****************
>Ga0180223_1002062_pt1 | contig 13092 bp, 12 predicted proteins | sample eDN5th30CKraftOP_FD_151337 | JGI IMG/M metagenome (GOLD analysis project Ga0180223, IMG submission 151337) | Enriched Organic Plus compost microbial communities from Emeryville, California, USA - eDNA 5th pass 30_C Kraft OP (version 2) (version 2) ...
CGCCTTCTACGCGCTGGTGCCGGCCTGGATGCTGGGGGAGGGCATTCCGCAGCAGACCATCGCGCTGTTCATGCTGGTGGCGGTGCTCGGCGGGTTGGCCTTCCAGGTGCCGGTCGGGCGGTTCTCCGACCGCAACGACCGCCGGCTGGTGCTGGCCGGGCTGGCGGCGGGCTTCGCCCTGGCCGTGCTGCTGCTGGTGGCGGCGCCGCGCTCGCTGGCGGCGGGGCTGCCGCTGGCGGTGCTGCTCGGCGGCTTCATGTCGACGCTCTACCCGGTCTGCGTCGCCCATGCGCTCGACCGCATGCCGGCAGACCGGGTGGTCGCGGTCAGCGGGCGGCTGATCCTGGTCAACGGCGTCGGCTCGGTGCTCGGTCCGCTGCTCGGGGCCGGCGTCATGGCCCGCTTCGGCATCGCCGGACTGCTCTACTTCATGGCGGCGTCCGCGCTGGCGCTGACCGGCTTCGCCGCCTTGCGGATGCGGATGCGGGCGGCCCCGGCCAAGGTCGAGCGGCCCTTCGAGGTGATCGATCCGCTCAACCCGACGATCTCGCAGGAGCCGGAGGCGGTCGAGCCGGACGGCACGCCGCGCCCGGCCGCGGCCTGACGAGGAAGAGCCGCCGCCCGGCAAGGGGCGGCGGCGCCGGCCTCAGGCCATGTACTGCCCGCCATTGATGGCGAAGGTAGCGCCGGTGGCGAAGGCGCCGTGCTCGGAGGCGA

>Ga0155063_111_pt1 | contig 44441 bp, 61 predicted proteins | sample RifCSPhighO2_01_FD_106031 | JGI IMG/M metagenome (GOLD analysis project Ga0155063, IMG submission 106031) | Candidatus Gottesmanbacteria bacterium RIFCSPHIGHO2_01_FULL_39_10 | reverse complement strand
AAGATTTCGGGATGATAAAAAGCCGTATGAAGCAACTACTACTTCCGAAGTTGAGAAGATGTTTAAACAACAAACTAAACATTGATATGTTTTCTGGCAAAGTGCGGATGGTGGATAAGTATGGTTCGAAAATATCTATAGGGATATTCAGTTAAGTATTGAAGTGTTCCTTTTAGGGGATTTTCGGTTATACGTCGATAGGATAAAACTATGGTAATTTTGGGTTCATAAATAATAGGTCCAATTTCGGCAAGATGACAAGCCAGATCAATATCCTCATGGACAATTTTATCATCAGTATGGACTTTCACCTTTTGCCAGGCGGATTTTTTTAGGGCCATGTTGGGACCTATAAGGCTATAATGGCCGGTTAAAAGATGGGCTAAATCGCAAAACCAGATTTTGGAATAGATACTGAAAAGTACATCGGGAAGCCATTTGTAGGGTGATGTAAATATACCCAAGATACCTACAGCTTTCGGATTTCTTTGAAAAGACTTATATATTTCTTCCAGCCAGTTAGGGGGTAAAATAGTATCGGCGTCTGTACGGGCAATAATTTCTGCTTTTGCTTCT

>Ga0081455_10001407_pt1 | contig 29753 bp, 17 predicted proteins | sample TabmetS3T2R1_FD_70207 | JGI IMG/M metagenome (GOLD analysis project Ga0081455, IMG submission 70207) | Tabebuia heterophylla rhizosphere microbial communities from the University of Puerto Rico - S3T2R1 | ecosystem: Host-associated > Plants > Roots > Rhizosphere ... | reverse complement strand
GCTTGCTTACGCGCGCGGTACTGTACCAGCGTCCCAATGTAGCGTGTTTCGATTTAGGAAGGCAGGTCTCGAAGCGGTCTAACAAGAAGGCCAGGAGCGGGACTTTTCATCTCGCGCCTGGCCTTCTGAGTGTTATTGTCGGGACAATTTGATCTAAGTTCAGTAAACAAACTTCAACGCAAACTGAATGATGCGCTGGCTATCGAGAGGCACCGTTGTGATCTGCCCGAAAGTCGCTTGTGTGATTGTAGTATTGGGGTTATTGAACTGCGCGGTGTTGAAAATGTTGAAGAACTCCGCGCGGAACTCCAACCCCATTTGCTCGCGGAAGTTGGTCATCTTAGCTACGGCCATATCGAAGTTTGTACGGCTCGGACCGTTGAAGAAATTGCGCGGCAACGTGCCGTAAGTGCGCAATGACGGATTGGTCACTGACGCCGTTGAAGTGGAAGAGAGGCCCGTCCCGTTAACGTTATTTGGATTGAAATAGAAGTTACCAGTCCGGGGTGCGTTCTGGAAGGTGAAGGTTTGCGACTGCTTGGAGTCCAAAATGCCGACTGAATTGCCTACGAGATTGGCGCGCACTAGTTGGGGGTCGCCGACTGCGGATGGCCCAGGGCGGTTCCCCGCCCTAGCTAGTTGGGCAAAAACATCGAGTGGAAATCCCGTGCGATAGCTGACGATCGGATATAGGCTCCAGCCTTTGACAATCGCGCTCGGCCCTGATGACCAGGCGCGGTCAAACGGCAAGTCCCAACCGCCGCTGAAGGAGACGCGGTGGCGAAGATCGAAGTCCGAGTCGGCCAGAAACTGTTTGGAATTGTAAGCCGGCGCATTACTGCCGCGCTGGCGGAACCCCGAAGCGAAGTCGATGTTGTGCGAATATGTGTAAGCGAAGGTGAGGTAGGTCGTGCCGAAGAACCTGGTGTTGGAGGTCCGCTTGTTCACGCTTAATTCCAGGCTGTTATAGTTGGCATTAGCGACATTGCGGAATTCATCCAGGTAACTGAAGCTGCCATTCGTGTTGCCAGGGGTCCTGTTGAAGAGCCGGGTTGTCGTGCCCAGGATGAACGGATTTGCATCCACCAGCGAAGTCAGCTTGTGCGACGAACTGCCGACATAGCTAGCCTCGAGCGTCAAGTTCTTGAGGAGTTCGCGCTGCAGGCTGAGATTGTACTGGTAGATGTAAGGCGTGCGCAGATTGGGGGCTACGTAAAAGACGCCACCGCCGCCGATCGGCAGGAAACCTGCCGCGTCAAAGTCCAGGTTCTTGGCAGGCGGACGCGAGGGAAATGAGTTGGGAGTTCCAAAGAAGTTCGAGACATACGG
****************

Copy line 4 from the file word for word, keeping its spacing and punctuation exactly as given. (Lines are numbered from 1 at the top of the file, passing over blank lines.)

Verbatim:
AAGATTTCGGGATGATAAAAAGCCGTATGAAGCAACTACTACTTCCGAAGTTGAGAAGATGTTTAAACAACAAACTAAACATTGATATGTTTTCTGGCAAAGTGCGGATGGTGGATAAGTATGGTTCGAAAATATCTATAGGGATATTCAGTTAAGTATTGAAGTGTTCCTTTTAGGGGATTTTCGGTTATACGTCGATAGGATAAAACTATGGTAATTTTGGGTTCATAAATAATAGGTCCAATTTCGGCAAGATGACAAGCCAGATCAATATCCTCATGGACAATTTTATCATCAGTATGGACTTTCACCTTTTGCCAGGCGGATTTTTTTAGGGCCATGTTGGGACCTATAAGGCTATAATGGCCGGTTAAAAGATGGGCTAAATCGCAAAACCAGATTTTGGAATAGATACTGAAAAGTACATCGGGAAGCCATTTGTAGGGTGATGTAAATATACCCAAGATACCTACAGCTTTCGGATTTCTTTGAAAAGACTTATATATTTCTTCCAGCCAGTTAGGGGGTAAAATAGTATCGGCGTCTGTACGGGCAATAATTTCTGCTTTTGCTTCT